ня” njaʔ
Native toRussia
RegionTaymyr Autonomous Okrug
Ethnicity860 Nganasans (2010 census)[1]
Native speakers
125 (2010 census)[2]
  • Avam
  • Vadey
Cyrillic script
Language codes
ISO 639-3nio
This article contains IPA phonetic symbols. Without proper rendering support, you may see question marks, boxes, or other symbols instead of Unicode characters. For an introductory guide on IPA symbols, see Help:IPA.

The Nganasan language (formerly called тавгийский, tavgiysky, or тавгийско-самоедский, tavgiysko-samoyedsky in Russian; from the ethnonym тавги, tavgi) is a moribund Samoyedic language spoken by the Nganasan people. In 2010 it was spoken by only 125 out of 860 Nganasan people in the southwestern and central parts of the Taymyr Peninsula.


Nganasan is the most divergent language of the Samoyedic branch of the Uralic language family (Janhunen 1998). There are two main dialects, Avam (авамский говор, avamsky govor) and Vadeyev (Russian: вадеевский говор, romanizedvadeyevsky govor). A part of the vocabulary can be traced to elements of unknown substrate origin, which are roughly twice as common in Nganasan than in other Samoyedic languages like Nenets or Enets, and bear no apparent resemblance to the neighbouring Tungusic and Yukaghir languages. The source of this substrate remains a mystery so far.[3]


The language has 10 vowels and about 20 consonant phonemes.

Nganasan vowels
Front Central Back
Close i y ɨ u
Mid e ə o
Open ⁱa ɐ ᵘa

Several bisyllabic sequences of vowels are possible:

-i -y -ɨ -u -ə -ɐ
i- ii
y- yy
ɨ- ɨɨ ɨə ɨɐ
u- ui uu
e- ei ey
ə- əi əu əə
o- oi ou
ⁱa- ⁱai
ɐ- ɐi ɐy ɐu ɐɐ
ᵘa- ᵘaɐ

One of the main features of Nganasan is consonant gradation, which concerns the consonant phonemes /b, t, k, s (sʼ)/ and their nasal combinations /mb, nt, ŋk, ns/.[clarification needed]

Nganasan consonants
Bilabial Dental/
Palatal Velar Glottal
Nasal m n ŋ
Plosive voiced b d ɡ
voiceless p t k ʔ
Fricative plain ð x
sibilant s
Rhotic r
Approximant central j
lateral l


The language's Cyrillic-based alphabet was devised in the 1990s:

А а Б б В в Г г Д д Е е Ё ё Ж ж
З з З̌ з̌ И и Й й ’’ К к Л л М м
Н н Ӈ ӈ О о Ө ө П п Р р С с Ҫ ҫ
Т т У у Ү ү Ф ф Х х Ц ц Ч ч Ш ш
Щ щ Ъ ъ Ы ы Ь ь Э э Ә ә Ю ю Я я




Nouns in Nganasan have the grammatical categories of number (singular, dual, plural), case (nominative, genitive, accusative, lative, locative, elative, prolative, comitative) and possessivity (non-possessive versus possessive forms). Nganasan lacks determiners; however, the possessive forms of second person singular and third person singular can be used to express definiteness (Katzschmann, 2008).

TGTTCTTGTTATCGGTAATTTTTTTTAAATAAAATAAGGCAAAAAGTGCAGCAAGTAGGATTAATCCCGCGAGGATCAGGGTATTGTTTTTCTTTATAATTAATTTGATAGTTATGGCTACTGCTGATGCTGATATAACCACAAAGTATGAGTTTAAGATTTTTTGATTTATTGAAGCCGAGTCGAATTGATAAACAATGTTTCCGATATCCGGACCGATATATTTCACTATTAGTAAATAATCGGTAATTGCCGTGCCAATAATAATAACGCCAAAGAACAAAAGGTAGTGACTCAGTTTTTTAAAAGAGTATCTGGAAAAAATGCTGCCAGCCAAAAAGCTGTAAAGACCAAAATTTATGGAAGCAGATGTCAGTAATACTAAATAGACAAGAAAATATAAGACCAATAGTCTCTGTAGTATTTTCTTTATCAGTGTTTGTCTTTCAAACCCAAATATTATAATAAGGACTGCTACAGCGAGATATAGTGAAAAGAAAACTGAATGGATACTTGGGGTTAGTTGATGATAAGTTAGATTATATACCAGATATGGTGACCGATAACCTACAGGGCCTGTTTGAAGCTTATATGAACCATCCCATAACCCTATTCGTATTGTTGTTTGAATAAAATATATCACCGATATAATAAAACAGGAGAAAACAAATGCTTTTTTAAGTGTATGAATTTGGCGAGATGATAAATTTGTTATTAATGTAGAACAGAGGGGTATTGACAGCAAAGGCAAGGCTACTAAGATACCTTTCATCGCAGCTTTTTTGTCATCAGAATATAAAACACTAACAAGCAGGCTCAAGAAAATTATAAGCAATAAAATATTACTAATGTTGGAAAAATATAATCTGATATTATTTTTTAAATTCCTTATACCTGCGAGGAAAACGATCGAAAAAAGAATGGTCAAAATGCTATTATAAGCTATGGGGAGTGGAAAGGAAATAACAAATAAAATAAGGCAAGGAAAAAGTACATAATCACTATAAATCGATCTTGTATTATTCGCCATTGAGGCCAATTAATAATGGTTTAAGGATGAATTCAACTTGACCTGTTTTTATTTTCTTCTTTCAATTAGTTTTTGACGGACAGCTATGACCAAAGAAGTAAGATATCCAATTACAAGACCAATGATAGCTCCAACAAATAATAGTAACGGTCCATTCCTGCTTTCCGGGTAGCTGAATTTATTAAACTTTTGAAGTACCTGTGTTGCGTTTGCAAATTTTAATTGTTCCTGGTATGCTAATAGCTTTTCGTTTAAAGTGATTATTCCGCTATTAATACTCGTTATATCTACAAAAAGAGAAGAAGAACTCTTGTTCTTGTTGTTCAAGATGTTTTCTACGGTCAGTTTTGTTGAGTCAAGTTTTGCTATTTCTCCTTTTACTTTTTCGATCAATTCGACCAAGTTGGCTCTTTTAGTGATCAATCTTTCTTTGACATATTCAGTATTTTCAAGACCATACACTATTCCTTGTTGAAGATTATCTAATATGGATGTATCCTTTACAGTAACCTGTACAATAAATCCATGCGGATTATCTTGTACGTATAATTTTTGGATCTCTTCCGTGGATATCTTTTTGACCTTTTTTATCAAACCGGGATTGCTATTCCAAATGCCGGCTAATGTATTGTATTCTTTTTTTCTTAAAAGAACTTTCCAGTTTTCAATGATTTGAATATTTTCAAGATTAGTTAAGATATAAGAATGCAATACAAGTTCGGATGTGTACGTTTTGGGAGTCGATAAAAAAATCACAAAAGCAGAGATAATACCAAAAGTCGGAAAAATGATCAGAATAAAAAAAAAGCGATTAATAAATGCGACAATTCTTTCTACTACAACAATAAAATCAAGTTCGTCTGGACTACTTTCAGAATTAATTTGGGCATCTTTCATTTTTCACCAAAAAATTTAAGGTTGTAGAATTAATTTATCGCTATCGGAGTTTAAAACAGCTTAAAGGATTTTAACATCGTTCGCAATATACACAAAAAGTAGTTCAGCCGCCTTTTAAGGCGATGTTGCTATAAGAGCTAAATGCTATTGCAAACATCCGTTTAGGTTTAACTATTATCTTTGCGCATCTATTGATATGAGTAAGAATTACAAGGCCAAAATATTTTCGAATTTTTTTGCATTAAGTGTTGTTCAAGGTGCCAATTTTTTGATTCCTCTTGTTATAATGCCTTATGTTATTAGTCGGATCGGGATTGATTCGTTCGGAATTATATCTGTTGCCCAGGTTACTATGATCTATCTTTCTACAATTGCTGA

Case suffixes in Nganasan
Sg Dual Plural
Nominative Ø -KƏJ -"
Accusative Ø ~ (-M) -KI -J
Genitive Ø ~ (-Ŋ) -KI -"
Dative -NTƏ - -NTI-"
Locative -NTƏ-NU - -NTI-NU
Ablative -KƏ-TƏ - -KI-TƏ, ~KI-TI-"
Prolative -MƏ-NU - -"-MƏ-NU


Nganasan has personal, demonstrative, interrogative, negative and determinative pronouns. Personal pronouns are not inflected: their grammatical case forms coincide and their local case forms are expressed by the corresponding possessed forms of the postposition na-. Other pronouns are inflected like nouns (Helimski, 1998).

Personal pronouns and pronominal forms
Nom, Gen, Acc Lative Locative Elative Prolative Personal pronouns + clitics Personal emphatic pronouns
Sg1 mənə nanə nanunə nagətənə namənunə mɨlʲianə ŋonənə
Sg2 tənə nantə nanuntə nagətətə namənuntə tɨlʲiatə ŋonəntə
Sg3 sɨtɨ nantu nanuntu nagətətu namənuntu sɨlʲiatɨ ŋonəntu
Du1 mi nani nanuni nagətəni namənuni mɨlʲiani ŋonəni
Du2 ti nandi nanunti nagətəndi namənundi tɨlʲiati ŋonənti
Du3 sɨti nandi nanunti nagətəndi namənundi sɨlʲiati ŋonənti
Pl1 mɨŋ nanuʔ nanunuʔ nagətənuʔ namənunuʔ mɨlʲianɨʔ ŋonənuʔ
Pl2 tɨŋ nanduʔ nanuntuʔ nagətənduʔ namənunduʔ tɨlʲiatiʔ ŋonəntuʔ
Pl3 sɨtɨŋ nanduŋ nanuntuŋ nagətənduŋ namənunduŋ sɨlʲiatɨŋ ŋonəntuŋ


Verbs agree with their subjects in person and number, and have three conjugation types. Like other Samoyedic languages, Nganasan has the opposition of perfective and imperfective verbs.


The subjective conjugation is used when there is no object or the object is focused. The objective conjugation is used with transitive words. The reflexive conjugation is used for some intransitive verbs. Each conjugation type has its own personal endings. There are three subtypes of objective conjugation endings that correspond to object number.

Subjective Objective Objectless
singular object dual object plural object
1Sg -m -mə -kəi-j-nə -j-nə -nə
2Sg -rə -kəi-j-tə -j-tə
3Sg ø -tu -kəi-j-tu -j-tu -ʔ or -tə
1Du -mi -mi -kəi-j-ni -j-ni -ni
2Du -ri -ri -kəi-j-ti -j-ti -nti
3Du -kəj -ði ? -kəi-j-ti -j-ti -nti
1Pl -muʔ -muʔ -kəi-j-nuʔ -j-nuʔ -nuʔ
2Pl -ruʔ -ruʔ -kəi-j-tu -j-tu -ntuʔ
3Pl -tuŋ -kəi-j-tuŋ -j-tuŋ -ntəʔ


Nganasan has a broad mood paradigm with nine forms: indicative, imperative, interrogative, inferential, renarrative, irrealis, optative, admissive-cohortive, debitive, abessive and prohibitive. Mood forms are mostly built with the help of affixation but special particles are also sometimes used. All mood forms, except the imperative, have the same personal suffixes. Tenses are distinguished in the indicative, imperative and interrogative moods (Tereščenko, 1979).

Aspect and tense